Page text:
Assisted Autogenic Drainage

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Assisted Autogenic Drainage 2017-04-27T04:43:31+00:00

 

Assisted Autogenic Drainage in Children

Assisted Autogenic Drainage (AAD) is based upon the principles of Autogenic Drainage (see Autogenic Drainage section) and used in infants and younger patient groups.

By placing the hands on the child’s chest, the therapist manually increases the expiratory flow to achieve the different lung volume breathing (Fig. 1)

AAD is carried out in a gentle and progressive way, using the patient’s breathing pattern. It can be combined with bouncing (gentle up and down movement) on a fit ball, to relax the patient and to enhance the expiratory air velocity. The patient sitting upright is correctly supported, avoiding a slumped sitting position which may in turn predispose to gastro-oesophageal reflux (GOR) during treatment.

AAD is not always the first choice of airway clearance techniques for infants and children

Assisted autogenic drainage

Fig. 1 Assisted Autogenic Drainage

Prescription for Paediatrics

The technique is performed in supine or an upright position avoiding any slumped posture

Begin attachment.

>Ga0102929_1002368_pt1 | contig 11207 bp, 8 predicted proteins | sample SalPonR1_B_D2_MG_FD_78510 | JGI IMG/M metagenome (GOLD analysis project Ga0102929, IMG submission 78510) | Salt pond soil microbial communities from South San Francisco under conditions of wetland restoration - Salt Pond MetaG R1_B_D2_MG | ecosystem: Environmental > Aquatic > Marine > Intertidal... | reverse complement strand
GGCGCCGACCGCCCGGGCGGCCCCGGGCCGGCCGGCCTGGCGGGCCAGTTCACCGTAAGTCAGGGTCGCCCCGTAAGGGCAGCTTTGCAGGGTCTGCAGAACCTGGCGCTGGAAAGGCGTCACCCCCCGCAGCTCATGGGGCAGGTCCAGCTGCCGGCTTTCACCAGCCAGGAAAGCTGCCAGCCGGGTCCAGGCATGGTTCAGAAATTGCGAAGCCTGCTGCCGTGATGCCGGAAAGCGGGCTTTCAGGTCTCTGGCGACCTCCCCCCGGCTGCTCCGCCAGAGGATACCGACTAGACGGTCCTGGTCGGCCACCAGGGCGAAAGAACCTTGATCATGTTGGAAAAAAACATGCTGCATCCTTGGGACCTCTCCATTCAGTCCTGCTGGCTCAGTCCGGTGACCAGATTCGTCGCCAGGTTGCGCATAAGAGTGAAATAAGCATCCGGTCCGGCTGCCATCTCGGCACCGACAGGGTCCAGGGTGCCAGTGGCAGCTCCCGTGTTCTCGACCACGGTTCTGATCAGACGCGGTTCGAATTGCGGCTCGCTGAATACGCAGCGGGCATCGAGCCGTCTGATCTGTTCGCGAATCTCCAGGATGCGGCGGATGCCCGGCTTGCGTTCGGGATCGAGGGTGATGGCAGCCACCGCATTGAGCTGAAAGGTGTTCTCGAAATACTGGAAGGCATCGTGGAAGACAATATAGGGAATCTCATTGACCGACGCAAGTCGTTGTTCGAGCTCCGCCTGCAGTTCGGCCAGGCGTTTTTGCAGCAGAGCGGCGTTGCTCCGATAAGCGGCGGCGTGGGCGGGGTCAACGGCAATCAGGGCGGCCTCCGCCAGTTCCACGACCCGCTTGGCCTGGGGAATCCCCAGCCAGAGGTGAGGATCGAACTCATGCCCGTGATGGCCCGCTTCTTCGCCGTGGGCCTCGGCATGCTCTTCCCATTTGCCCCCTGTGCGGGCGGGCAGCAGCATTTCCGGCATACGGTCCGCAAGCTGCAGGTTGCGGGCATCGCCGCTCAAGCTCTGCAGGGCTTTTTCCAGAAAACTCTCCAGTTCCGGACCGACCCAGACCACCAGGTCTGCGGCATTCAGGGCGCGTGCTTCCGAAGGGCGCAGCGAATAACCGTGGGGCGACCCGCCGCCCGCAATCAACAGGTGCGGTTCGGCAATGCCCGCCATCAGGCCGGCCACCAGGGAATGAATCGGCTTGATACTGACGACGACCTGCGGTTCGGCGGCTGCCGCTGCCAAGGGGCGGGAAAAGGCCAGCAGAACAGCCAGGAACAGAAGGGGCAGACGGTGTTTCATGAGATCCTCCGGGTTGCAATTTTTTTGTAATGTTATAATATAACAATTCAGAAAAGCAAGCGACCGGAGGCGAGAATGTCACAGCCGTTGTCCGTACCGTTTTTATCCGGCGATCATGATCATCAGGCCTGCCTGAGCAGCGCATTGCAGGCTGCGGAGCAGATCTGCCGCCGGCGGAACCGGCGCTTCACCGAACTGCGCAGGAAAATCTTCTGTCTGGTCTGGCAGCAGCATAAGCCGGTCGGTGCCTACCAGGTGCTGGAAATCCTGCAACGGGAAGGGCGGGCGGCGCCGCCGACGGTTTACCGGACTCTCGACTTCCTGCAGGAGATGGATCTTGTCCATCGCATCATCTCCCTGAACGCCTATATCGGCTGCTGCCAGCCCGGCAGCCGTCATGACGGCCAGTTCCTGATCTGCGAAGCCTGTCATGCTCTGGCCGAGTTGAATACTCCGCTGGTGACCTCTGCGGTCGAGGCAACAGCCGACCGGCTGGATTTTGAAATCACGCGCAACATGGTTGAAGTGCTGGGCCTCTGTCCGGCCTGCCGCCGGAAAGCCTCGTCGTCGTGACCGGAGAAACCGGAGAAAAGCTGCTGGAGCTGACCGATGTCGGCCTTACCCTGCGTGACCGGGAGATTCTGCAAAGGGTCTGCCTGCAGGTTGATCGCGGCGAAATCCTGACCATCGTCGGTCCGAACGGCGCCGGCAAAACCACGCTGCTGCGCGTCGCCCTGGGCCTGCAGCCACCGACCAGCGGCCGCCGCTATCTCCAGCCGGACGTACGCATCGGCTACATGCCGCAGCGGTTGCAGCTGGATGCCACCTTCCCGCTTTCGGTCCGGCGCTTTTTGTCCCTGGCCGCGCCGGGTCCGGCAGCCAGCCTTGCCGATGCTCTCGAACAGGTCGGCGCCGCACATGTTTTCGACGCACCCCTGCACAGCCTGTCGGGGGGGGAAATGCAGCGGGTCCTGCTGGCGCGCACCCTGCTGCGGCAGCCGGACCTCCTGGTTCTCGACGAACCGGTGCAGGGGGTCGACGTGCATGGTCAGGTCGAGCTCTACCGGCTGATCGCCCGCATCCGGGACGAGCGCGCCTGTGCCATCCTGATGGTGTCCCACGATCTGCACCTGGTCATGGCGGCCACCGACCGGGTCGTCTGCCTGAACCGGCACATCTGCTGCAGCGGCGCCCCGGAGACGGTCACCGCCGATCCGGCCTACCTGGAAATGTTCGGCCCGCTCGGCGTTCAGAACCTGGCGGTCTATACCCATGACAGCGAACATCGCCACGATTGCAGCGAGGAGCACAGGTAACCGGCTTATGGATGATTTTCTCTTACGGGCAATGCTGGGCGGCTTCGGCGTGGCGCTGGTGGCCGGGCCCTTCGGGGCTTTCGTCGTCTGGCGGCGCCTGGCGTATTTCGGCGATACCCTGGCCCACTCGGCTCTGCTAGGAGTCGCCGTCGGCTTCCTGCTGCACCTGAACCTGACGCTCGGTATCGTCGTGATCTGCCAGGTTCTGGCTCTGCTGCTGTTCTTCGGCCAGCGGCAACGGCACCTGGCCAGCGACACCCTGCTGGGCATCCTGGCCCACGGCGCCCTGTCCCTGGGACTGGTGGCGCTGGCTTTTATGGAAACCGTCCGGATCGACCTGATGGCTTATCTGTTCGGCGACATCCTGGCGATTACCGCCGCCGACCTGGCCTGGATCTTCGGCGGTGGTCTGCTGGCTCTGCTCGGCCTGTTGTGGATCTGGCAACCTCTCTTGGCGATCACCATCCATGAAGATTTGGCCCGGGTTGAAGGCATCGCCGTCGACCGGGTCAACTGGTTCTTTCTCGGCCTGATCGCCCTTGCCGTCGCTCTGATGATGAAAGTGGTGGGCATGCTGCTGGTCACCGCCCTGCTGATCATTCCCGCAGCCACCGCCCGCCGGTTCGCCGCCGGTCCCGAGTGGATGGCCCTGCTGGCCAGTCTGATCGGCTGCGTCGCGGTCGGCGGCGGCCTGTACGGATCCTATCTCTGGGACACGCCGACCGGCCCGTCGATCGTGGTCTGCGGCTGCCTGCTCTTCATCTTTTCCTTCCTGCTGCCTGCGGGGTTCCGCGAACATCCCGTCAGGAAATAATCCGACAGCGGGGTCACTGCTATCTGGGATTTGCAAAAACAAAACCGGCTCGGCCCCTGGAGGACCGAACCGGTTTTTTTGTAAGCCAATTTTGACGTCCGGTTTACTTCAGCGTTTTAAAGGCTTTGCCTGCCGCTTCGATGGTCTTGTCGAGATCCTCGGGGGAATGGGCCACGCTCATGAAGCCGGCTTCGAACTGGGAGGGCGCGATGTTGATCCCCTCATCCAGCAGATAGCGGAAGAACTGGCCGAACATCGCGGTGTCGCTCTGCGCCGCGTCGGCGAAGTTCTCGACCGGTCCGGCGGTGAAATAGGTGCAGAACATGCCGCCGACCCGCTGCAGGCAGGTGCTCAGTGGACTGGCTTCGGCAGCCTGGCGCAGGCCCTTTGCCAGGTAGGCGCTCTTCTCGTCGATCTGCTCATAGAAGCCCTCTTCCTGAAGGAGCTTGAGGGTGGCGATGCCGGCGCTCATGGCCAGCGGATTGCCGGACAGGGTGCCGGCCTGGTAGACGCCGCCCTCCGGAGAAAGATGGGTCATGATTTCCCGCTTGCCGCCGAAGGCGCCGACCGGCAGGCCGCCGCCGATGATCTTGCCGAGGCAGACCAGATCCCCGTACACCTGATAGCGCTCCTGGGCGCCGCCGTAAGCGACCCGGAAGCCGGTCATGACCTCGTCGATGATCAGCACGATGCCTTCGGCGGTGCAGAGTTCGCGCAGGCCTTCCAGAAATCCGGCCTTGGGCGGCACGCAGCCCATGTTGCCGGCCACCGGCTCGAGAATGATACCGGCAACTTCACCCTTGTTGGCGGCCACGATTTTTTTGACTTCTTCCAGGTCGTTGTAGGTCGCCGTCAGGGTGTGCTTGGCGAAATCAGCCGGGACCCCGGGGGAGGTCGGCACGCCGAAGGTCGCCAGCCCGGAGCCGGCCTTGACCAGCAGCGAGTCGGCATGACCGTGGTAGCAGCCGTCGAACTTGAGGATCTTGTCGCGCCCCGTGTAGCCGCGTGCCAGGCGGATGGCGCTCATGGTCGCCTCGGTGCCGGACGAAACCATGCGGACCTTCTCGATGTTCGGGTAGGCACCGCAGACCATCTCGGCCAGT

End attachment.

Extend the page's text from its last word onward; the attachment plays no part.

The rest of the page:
The therapist or carer places their hands around the chest wall

A gentle increase of manual pressure on the chest wall during each inspiration is performed.  In fact the hands gradually restrict the inspiration (breath in) level to stimulate the patient to exhale slightly more than the previous breath in

During expiration gently follow the breathing movement of the patient

No thoracic compression or excessive force is performed, which could lead to a resisting response by the patient. Feedback plays a key-roll, feeling or hearing the secretions move while avoiding any early or abnormal airway compression or closure

Approximately 3 to 5 AAD’s are carried out in a sequence

AAD must never be uncomfortable or upsetting for the child

Disadvantages

Requires enormous amount of patience by the therapist or carer and the child

The patient has to remain still for a period of time for the technique to be effective

AAD can be a very difficult technique to use on younger children

AAD can be a difficult technique to teach carers

References